I love and appreciate this book so much! My six year old has gotten reeeaaaallly into making inventions and is setting up a little workshop in her room, just like Rosie. The message of the book is perfect for her because she can be a bit of a perfectionist. "Life may have it's failures, but this was not it. The only true failure can come if you quit" was something she needed to hear from someone other than her mama. This book is cleverly written, uses language that doesn't talk down to children, is super fun and silly so it keeps her interest, and delivers an amazing message. My daughter asks for it at least 3 times a week. And I still get a little choked up. We also love Iggy Peck, Architect.
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on December 14, 2017
This is my all time favorite children’s book. It was given to my daughter (age 3), by a dear friend of mine (who happens to be a fellow scientist and mom of two little girls). She told me only that this book belongs in the library of all little girls. Boy was she right! It is a beautifully written story about resilience, perseverance and strength of character with a subtle but unmistakable jab at gender stereotypes. I love the relationship between Rosie and her great aunt, and the nod to strong and smart women of all generations who help to lift each other up when the going gets tough. After reading it hundreds of times, I still can’t get through it without choking up a little each time. Thank you, Andrea Beaty!
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on January 12, 2018
This is such an empowering book. I love how things did not come easily for Rosie. She had fears, had setbacks, lost confidence for awhile, until someone showed her that even her so called “failures” are just opportunities to learn and do things better the next time. We had originally borrowed this book from the library and my 5 year old loved it so much. For months she said she wanted to be an engineer when she grew up. Santa gave her this book along with a Brio building set for Christmas. When she unwrapped the book, she exclaimed, “My favorite book!”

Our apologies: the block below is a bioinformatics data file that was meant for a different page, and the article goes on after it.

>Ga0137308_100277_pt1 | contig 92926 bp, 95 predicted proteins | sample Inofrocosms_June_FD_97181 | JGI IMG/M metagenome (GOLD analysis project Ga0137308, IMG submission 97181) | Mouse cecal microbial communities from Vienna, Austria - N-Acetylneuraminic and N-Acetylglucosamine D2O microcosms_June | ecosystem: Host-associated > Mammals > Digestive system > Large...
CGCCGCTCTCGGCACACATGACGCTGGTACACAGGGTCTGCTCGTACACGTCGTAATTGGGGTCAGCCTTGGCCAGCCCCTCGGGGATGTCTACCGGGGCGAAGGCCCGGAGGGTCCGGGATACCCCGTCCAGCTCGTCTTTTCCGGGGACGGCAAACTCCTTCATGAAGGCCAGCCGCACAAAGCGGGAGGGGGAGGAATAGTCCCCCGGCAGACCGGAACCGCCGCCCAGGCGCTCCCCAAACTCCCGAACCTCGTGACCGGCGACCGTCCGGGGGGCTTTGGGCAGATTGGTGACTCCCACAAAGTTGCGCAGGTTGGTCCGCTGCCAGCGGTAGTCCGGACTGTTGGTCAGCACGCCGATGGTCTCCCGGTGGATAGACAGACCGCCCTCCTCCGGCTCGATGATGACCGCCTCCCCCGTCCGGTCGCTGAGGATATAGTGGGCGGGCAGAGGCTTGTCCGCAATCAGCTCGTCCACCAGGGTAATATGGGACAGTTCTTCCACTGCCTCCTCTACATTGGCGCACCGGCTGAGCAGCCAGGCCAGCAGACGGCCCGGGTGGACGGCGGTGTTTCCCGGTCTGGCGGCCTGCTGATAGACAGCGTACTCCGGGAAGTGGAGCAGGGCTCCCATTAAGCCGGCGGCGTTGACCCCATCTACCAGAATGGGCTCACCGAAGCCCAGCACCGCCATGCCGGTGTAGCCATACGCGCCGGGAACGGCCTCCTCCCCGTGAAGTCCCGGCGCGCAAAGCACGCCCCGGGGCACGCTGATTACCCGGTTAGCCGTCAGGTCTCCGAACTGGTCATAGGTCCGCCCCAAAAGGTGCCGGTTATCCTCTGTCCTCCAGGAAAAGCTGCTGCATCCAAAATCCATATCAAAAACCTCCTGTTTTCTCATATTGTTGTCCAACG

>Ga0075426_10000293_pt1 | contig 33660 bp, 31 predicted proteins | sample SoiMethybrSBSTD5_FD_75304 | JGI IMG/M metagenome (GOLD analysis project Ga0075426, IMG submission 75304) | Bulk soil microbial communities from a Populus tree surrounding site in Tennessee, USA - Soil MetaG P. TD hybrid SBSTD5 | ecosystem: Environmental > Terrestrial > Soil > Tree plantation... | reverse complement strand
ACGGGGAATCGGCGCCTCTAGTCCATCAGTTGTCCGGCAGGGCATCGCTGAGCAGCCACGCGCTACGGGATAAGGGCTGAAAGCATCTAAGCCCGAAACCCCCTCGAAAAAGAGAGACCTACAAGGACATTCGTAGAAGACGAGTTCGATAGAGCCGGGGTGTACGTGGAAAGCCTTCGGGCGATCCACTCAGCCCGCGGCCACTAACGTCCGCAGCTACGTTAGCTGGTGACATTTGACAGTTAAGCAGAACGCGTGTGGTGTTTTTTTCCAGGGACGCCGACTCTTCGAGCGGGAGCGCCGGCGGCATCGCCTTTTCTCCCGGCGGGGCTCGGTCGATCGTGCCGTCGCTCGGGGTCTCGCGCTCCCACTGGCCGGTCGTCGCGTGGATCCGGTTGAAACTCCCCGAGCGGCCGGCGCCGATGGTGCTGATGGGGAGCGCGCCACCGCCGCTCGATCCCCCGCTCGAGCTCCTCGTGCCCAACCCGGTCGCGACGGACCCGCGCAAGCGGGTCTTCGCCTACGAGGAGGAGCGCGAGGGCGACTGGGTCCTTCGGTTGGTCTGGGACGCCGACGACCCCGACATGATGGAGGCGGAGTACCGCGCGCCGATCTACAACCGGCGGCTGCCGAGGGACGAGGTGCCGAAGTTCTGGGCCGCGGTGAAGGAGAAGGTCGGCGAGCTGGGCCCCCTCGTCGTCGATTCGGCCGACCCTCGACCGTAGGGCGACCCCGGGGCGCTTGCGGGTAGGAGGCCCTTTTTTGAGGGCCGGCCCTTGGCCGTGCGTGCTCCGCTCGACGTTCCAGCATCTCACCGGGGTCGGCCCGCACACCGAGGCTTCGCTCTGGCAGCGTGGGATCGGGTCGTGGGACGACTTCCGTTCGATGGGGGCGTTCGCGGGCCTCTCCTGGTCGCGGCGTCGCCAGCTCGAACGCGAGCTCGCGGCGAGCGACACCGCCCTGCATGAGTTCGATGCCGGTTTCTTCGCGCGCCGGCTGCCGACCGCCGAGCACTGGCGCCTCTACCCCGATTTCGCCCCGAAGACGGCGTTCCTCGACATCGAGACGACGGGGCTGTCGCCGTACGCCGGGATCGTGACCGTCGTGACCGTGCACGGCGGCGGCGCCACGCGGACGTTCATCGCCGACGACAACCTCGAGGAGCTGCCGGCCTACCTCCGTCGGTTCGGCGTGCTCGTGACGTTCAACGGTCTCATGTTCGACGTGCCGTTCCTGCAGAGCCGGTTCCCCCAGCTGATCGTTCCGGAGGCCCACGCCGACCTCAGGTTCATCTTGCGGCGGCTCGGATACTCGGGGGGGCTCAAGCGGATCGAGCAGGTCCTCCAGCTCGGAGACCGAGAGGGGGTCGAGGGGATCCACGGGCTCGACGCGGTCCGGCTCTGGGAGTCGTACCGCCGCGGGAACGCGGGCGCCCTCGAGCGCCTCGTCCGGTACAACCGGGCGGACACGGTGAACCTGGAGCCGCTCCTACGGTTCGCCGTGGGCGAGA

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on May 20, 2014
I received Iggy Peck Architect from a friend 3 years ago and have read it so many times my kids (now, seriously tired of it) know it by heart, as do I ("Young iggy peck is an architect and has been since he was two, when he built a great tower in only an hour with nothing but diapers and glue…"). A brilliant extension to that book (notice that on page 3 or 4, there is a picture of Iggy with his classmates, and Rosie is front row near the left), this book not only maintains that AMAZING writing (it is a pleasure to read aloud), but also grounds that narrative in a historical moment and figure (Rosie the Riveter). It is an immensely empowering story for girls that all sexes and ages will love. And, beyond the story and flow of the book, there are a few lines in the book that are just magical--worth of best sentences of the year (seriously). My recollection (I don't do reviews and don't have time to get the book--but Amazon asked for a review and here it is), is of two lines in particular. One is something like, "But thoughts are tricky, and some hold on tight, and this one kept Rosie awake through the night." (and I can't recall the other one, but it is on the same page where it describes Rosie's "obsession" with helping her aunt Rose check off the last box on her bucket list. I like this book so much--as a story of natural mentoring--that I read it aloud to a group of 250 youth mentoring professionals as a conference last month. This book is that good--probably may become a classic like Seuss or Sendak. If this author/illustrator team can create two or three more of these (based on those characters in Ms. Lila Greer's class at Blue River Creek elementary in grade two), this will be a set surely to be loved for generations. It is unlike most other children's book--like Sendak said when Colbert interviewed him, the only reason this is a children's book is because adults looked at it and called it such. For me, this is like poetry--I could read and re-read it several times a day and feel better afterward. Seriously!
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on June 1, 2017
A cute story that encourages thinking-out-of-the-box problem solving. It is especially encouraging that the main character is a female engineer when engineering-related toys are typically marked towards boys, but that doesn't mean it isn't a good story for boys and girls alike!
The illustrations are endearing as well. It makes for a great gift.